Salvation by faith and/or works

by Matt Slick

  1. Salvation by faith and works
    1. Origen (185-254), “Whoever dies in his sins, even if he profess to believe in Christ, does not truly believe in him; and even if that which exists without works be called faith, such faith is dead in itself, as we read in the epistle bearing the name of James (Commentaries on John 19:6).
    2. Gregory of Nyssa (330-394), “Paul, joining righteousness to faith and weaving them together, constructs of them the breastplates for the infantryman, armoring the soldier properly and safely on both sides. A soldier cannot be considered safely armored when either shield is disjoined from the other. Faith without works of justice is not sufficient for salvation; neither is righteous living secure in itself of salvation, if it is disjoined from faith (Homilies on Ecclesiastes 8).
    3. Chrysostom (349-407), “He that believes in the Son has everlasting life." Is it enough, then, to believe in the Son,' someone will say, 'in order to have everlasting life?' By no means! Listen to Christ declare this himself when he says, 'Not everyone who says to me, "Lord! Lord!" shall enter into the kingdom of heaven', (Homilies on the Gospel of John 31:1).
  2. Salvation by faith alone
    1. Clement of Rome (?-110), "And we who through his will have been called in Christ Jesus are justified, not by ourselves, or through our wisdom or understanding or godliness, or the works that we have done in holiness of heart, but by faith, by which all men from the beginning have been justified by Almighty God, to whom be glory world without end. Amen." (First Clement, 32-33).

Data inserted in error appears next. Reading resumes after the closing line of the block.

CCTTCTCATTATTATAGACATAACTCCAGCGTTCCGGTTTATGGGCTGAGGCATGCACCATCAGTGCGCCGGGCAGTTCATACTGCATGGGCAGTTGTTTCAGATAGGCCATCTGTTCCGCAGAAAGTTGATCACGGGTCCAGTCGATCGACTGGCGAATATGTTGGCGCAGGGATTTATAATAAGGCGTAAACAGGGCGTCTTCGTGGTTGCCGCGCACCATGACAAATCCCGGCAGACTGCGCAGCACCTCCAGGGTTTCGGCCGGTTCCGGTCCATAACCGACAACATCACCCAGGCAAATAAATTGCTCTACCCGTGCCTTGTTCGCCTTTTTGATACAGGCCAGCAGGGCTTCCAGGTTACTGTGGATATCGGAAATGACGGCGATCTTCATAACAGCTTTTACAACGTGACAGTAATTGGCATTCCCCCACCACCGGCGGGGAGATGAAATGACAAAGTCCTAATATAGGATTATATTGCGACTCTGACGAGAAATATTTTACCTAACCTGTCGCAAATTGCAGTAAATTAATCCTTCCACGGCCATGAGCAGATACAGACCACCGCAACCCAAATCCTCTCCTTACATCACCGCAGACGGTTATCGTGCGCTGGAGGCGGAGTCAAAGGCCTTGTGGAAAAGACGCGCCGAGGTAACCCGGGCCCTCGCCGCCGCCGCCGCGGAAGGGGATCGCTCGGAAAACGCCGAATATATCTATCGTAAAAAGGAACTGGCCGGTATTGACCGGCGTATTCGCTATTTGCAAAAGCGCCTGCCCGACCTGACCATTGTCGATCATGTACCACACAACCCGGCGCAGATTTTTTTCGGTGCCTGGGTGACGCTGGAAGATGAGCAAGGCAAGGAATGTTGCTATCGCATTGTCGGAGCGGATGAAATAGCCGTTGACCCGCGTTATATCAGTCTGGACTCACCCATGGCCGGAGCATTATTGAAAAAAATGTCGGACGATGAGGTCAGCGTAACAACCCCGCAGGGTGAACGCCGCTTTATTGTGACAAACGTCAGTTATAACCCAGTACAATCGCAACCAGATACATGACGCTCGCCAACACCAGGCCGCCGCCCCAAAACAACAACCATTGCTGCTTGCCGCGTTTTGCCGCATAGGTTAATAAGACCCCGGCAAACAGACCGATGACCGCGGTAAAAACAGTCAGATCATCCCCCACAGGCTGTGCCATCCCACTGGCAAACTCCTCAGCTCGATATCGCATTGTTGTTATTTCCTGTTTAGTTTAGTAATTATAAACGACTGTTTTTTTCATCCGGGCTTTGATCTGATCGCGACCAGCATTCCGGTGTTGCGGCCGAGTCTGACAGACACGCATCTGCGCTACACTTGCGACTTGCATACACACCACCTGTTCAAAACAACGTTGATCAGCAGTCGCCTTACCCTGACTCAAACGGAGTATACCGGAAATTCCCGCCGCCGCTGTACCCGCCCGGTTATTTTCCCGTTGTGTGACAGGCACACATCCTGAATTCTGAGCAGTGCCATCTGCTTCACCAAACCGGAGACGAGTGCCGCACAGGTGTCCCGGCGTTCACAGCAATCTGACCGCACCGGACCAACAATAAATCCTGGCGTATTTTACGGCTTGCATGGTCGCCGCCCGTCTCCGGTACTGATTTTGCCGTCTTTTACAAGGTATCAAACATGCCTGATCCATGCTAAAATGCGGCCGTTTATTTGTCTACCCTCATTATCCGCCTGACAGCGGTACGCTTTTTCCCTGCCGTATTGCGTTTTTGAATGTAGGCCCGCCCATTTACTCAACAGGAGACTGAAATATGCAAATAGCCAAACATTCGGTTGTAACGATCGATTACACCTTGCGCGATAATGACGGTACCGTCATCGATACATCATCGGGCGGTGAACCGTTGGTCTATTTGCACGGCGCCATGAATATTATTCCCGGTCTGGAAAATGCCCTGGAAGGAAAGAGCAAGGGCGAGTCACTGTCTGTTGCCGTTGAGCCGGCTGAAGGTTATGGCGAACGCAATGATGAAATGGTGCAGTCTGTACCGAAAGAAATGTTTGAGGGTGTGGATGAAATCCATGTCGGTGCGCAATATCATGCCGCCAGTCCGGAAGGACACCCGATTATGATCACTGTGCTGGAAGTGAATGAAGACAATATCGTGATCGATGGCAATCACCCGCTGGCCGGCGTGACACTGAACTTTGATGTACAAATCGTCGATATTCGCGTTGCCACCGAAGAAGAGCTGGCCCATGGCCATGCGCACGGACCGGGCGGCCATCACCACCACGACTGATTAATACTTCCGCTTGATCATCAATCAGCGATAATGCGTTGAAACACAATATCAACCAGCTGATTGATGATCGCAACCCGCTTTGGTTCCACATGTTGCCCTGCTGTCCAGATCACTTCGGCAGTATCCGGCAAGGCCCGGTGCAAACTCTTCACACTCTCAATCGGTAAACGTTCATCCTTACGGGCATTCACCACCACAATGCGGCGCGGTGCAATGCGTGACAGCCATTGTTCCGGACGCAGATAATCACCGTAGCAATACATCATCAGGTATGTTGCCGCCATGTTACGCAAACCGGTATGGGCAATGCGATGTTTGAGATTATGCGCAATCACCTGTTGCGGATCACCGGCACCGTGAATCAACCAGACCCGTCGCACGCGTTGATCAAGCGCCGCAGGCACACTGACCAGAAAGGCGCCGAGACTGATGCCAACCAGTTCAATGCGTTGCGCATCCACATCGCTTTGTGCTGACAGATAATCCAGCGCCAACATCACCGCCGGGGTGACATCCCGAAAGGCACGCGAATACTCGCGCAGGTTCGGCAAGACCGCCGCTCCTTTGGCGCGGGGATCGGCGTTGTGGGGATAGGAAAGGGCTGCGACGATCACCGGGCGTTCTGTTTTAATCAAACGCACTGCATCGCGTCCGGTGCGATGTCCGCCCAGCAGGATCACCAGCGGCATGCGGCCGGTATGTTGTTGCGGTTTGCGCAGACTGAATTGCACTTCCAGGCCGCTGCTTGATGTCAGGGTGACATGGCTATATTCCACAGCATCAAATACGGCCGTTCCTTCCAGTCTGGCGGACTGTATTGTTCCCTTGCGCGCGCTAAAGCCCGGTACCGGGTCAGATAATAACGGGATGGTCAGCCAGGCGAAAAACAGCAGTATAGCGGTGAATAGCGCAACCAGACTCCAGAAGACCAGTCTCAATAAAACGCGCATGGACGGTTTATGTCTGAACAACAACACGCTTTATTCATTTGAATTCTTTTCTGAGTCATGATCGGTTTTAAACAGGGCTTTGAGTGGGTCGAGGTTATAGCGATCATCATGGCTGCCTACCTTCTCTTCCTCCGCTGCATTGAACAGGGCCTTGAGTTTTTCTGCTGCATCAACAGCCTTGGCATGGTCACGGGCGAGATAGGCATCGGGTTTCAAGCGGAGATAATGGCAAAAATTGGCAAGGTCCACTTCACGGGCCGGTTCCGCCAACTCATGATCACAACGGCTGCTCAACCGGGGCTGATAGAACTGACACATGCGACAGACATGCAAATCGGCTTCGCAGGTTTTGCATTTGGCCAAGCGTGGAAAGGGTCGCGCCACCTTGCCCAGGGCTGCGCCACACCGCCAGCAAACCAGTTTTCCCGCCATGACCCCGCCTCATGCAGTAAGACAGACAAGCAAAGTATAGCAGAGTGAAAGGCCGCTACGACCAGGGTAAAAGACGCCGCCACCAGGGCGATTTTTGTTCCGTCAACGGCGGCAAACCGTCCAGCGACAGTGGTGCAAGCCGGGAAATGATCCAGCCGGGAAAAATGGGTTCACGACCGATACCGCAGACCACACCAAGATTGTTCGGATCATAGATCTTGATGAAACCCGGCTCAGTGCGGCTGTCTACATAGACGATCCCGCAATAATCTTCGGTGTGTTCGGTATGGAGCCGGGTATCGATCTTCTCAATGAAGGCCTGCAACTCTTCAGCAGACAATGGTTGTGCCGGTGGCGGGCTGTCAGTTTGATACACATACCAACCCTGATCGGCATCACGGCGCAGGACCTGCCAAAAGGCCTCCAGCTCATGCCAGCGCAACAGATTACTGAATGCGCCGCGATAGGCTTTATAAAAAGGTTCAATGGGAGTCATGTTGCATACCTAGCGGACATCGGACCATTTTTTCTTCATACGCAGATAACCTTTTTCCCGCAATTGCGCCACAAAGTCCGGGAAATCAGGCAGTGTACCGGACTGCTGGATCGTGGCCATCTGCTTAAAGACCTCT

2. Irenaeus (120?-200), "Thus, then, they who are of faith shall be blessed with faithful Abraham, and these are the children of Abraham. Now God made promise of the earth to Abraham and his seed; yet neither Abraham nor his seed, that is, those who are justified by faith, do now receive any inheritance in it; but they shall receive it at the resurrection of the just. For God is true and faithful; and on this account He said, "Blessed are the meek, for they shall inherit the earth."  (Against Heresies, Book 5, chapter 32, par. 2).
    3. Augustine (354-430), "Before, however, all this had been accomplished, before the actual preaching of the gospel reaches the ends of all the earth . . . 'If righteousness come by nature, then Christ died in vain.' If, however, Christ did not die in vain, then human nature cannot by any means be justified and redeemed from God's most righteous wrath-in a word, from punishment--except by faith and the sacrament of the blood of Christ,” (On Nature and Grace, Against Pelagius, 2, 4).
    4. Chrysostom (349-407), "But after saying that 'it was excluded,' he shows also, how. How then does he say it was excluded? 'By what law? of works? Nay, but by the law of faith.' See he calls the faith also a law delighting to keep to the names, and so allay the seeming novelty. But what is the 'law of faith?' It is, being saved by grace. Here he shows God's power, in that He has not only saved, but has even justified, and led them to boasting, and this too without needing works, but looking for faith only." (Homilies on Romans, 7, v. 27).